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First, read this other question of mine. I have modified the amplifier, as suggested by τεκ to run on the full rail.

This is the modified circuit.

enter image description here

Notice how the amplifier ground is tied to -5 and the power to 5, meaning that it is powered by the 12 VDC coming from the external adapter... see schematics.

After turning the device on, I hear a hum and buzz sound that is bigger than the sound. What I did was this: after the capacitors C25 and C26, I have changed all 0V references to -Vcc (C21, C22, C23), pins 4, 5, 9, 12 and 13 of TEA2025, C27 and C28. But this is my problems:

  1. the final output, jack U2 0V. If I change that to -Vcc, this jack's ground will be 6V lower compared to the input jacks' grounds that are on the virtual 0. I don't think this is good.

  2. The potentiometers are grounded to 0V. I think this should stay at 0V right? because everything before C25 and C26 are between -5 and +5 and those caps are insulating this part of the circuit and the amplifier part, right? Or should I connect the potentiometers to -5V?

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1 Answer 1

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The TEA2025 is designed for single supply operation only, and has internal components connected its ground pins which will be referenced to the negative rail when powered by a split supply.

The MAX359 only draws 200uA from its negative supply, so I suggest you forget about trying to create a virtual ground and use a negative voltage converter (eg. ICL7660) instead. The LM317 can then provide a regulated voltage of 6 to 9V, to power the voltage converter and switching control circuit.

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  • \$\begingroup\$ ok but see my schematics. Forget the virtual ground for a moment and focus on the DC external adapter. This adapter delivers 12 VDC, two wires, 0 and 12 VDC, right? I am using this to power the TEA2025. The virtual ground splits the 12 VDC, so we will have the new ZERO at 6V, that is on the middle of the rail. The problem is: the audio needs this virtual 0 because it is in the middle of the rail. Taking that into account the input jacks have their ground at this virtual 0 (that is 6VDC compared to the input adapter). Now I inject the audio into an amplifier. This amplifier ... (continues) \$\endgroup\$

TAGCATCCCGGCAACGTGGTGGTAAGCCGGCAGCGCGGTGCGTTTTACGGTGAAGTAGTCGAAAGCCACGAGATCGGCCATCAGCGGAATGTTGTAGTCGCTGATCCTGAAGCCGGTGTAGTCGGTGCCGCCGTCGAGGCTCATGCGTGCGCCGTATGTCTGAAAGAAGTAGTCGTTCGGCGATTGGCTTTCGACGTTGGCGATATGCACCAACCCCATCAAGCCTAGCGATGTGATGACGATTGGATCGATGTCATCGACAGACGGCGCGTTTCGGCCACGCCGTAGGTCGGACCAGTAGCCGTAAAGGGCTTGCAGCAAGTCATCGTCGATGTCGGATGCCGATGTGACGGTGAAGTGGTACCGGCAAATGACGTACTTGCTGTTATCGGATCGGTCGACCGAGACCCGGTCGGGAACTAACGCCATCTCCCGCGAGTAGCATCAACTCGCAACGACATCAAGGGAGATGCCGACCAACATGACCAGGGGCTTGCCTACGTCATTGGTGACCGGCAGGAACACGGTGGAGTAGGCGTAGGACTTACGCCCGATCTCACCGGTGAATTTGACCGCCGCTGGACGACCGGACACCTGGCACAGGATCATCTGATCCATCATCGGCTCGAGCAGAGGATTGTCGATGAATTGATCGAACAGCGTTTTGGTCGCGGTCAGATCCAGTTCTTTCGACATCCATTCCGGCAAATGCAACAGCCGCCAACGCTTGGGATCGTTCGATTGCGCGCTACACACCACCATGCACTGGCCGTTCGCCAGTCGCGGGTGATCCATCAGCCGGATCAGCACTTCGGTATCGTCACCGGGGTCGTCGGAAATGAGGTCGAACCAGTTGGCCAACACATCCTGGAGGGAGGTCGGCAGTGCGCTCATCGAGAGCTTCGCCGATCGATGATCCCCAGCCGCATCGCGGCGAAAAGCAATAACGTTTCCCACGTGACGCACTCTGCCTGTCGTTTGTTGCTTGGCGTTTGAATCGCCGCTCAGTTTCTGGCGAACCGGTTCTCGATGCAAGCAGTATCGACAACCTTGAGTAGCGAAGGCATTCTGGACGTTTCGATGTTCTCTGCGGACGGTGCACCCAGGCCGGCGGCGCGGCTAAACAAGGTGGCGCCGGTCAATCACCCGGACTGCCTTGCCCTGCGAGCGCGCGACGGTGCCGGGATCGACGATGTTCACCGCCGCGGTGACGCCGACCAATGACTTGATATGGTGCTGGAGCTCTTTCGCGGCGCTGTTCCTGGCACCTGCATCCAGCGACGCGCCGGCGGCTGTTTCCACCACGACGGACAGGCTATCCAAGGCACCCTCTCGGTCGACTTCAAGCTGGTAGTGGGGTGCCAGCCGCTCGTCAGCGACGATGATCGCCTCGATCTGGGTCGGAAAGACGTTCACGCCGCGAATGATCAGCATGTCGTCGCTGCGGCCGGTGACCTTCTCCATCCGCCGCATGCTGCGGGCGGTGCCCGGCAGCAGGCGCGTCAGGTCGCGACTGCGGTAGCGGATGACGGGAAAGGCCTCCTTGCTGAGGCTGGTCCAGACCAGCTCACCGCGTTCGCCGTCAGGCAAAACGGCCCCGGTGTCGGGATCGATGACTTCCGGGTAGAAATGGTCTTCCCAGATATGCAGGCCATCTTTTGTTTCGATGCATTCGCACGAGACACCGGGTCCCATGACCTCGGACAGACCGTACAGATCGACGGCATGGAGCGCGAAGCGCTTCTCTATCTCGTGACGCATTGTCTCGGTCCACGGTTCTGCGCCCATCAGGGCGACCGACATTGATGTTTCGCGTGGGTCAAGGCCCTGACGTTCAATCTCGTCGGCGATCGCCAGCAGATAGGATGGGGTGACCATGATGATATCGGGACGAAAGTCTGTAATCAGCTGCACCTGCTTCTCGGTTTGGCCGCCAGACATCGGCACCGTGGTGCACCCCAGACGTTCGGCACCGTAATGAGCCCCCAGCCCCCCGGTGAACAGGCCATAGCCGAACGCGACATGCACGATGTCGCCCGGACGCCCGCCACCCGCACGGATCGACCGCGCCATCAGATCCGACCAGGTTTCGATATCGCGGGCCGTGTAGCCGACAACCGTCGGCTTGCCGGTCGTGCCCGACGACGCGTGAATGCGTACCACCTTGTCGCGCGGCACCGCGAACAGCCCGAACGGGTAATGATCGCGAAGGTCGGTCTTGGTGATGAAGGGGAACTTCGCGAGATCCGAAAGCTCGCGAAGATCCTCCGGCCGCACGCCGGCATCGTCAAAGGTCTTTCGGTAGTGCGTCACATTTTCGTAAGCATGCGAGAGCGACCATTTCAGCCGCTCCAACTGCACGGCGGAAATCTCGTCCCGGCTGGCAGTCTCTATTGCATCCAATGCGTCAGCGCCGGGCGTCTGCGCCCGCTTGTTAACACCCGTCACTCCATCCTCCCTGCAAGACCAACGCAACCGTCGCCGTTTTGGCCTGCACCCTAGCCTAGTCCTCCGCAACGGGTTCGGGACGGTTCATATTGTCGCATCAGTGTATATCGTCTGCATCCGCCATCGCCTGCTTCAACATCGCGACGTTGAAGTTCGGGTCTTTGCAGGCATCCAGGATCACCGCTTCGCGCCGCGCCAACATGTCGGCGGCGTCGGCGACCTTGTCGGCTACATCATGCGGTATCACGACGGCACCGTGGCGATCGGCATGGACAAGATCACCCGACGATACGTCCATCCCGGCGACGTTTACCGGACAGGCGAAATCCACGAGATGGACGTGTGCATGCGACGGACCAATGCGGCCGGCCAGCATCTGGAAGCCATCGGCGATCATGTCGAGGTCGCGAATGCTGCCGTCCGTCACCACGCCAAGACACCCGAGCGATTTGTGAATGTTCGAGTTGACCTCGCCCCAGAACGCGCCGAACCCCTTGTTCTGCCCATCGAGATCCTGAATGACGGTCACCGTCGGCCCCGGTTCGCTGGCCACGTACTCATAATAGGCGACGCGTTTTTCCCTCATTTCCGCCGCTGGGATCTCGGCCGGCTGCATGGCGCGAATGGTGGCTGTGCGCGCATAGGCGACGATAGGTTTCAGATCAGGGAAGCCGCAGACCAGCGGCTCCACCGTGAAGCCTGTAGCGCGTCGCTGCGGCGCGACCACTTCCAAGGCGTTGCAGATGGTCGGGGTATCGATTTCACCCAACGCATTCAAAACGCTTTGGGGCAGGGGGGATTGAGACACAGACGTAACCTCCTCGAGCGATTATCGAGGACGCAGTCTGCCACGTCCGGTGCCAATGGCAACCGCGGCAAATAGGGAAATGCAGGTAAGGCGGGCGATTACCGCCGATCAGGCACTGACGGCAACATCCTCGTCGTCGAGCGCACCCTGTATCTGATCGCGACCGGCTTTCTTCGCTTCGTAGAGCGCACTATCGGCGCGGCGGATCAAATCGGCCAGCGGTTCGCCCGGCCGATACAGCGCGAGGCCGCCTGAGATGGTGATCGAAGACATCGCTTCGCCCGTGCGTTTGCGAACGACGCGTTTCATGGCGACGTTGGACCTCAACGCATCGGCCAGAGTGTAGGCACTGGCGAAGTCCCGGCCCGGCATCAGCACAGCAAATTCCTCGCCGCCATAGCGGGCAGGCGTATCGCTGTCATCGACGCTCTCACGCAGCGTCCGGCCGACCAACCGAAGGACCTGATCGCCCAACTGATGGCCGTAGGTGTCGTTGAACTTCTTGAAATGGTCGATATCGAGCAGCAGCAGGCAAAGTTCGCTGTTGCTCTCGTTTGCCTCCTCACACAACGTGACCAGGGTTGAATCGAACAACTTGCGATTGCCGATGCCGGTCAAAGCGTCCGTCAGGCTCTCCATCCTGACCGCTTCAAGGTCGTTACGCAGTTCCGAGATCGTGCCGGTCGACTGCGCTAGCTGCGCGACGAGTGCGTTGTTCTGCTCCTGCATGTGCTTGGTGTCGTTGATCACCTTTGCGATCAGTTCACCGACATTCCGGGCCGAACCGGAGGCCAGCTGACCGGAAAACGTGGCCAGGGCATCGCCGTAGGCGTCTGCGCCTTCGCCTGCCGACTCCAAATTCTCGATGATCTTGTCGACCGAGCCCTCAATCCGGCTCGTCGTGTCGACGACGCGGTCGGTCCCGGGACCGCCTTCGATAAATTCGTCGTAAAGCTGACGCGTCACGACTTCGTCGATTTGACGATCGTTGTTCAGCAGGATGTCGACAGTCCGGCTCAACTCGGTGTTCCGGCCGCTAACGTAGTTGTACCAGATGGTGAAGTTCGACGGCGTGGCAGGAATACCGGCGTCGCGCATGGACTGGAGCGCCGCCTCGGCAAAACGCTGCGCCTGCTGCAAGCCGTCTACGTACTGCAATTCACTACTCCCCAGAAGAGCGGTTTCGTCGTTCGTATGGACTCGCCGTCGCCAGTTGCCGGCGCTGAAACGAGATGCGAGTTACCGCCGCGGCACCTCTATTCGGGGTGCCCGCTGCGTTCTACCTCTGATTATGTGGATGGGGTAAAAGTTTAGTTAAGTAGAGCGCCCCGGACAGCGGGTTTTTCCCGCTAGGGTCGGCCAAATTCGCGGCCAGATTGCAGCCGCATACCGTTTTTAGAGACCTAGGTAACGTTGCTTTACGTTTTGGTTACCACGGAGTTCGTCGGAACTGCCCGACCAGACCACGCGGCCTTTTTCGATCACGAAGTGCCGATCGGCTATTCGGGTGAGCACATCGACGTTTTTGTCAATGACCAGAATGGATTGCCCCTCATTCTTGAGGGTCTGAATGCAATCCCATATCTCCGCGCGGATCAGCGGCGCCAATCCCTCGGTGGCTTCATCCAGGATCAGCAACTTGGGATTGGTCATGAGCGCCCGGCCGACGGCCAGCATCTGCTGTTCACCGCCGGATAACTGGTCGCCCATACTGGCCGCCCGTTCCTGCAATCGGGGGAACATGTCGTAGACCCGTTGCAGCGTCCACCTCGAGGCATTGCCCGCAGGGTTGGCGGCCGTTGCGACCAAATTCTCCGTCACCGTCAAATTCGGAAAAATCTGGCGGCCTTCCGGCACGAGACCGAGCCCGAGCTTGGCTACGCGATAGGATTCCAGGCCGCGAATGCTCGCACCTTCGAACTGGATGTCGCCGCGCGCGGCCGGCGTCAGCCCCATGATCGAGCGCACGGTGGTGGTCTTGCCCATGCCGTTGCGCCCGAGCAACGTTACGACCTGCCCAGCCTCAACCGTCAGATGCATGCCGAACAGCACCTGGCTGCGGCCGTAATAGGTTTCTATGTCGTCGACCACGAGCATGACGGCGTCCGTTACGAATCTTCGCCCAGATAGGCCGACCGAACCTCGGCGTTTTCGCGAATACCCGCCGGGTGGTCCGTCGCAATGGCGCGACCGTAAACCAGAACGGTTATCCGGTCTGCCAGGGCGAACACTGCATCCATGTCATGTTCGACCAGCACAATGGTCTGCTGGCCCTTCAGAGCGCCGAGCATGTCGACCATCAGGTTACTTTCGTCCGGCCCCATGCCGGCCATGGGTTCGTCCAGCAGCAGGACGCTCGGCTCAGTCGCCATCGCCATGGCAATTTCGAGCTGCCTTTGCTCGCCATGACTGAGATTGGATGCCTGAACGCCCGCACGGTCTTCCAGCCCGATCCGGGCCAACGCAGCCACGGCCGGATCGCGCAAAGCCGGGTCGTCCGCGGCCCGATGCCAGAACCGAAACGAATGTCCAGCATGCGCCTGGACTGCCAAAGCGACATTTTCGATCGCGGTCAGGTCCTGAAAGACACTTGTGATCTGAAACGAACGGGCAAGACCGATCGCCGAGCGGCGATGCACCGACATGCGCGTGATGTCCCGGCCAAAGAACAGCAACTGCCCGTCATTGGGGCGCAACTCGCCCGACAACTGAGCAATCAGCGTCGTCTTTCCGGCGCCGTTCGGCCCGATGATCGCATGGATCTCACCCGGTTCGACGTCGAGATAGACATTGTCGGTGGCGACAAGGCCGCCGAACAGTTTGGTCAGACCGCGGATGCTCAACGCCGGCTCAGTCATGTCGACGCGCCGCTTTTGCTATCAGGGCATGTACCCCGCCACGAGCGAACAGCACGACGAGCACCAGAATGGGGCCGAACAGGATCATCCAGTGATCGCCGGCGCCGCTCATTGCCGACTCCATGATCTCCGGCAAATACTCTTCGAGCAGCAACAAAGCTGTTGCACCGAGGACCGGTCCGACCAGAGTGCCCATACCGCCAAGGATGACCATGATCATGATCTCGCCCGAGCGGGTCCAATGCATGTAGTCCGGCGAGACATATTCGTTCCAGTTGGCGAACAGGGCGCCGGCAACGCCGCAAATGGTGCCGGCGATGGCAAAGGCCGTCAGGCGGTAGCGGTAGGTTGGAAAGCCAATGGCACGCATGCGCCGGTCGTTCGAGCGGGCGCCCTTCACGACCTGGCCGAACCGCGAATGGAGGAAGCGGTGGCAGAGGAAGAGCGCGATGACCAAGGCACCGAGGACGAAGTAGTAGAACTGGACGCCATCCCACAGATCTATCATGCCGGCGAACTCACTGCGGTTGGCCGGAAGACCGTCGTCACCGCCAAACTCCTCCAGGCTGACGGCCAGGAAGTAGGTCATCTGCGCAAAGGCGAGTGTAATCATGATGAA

– Duck
    Apr 4, 2018 at 1:30
  • \$\begingroup\$ ... (continued)... is powered by the full rail, meaning that its "ground" is not at the virtual zero but at the adapter's zero, that is -6V compared to the virtual zero. So, I have the amplifier section supplied with -6V and 6V, or seeing from another perspective, adapter's 0V and 12V. At the output of the amplifier, I will see that its ground is at -6V. Remember that the input's ground is at virtual zero. I don't know if I was able to explain that... \$\endgroup\$
    – Duck
    Apr 4, 2018 at 1:33
  • \$\begingroup\$ ... (continued) I have uploaded a schematics of the modified circuit. See the amplifier, from the potentiometer to the final jack and how it is supplied by the full rail. And see how the final jack "ground" will not have the same potential as the input jacks' ground... \$\endgroup\$
    – Duck
    Apr 4, 2018 at 1:42
  • \$\begingroup\$ Even if it works, having different input and output ground potentials is a bad idea. C15 and C17 put half the power supply noise onto the virtual ground. You might be able to reduce this noise by removing C15 so the virtual ground is bypassed to the negative supply only. You should also remove C1 and C14, which are coupling power supply noise into the LM336. However this could make the regulators go unstable due to insufficient input bypassing. All-in-all this is a bad design that probably isn't fixable. \$\endgroup\$ Apr 4, 2018 at 6:44
  • \$\begingroup\$ do you think all problems would be solved if this was a real symmetric power supply, without using virtual ground? If so, how do I solve the difference of potential between the input and output grounds? \$\endgroup\$
    – Duck
    Apr 4, 2018 at 19:11

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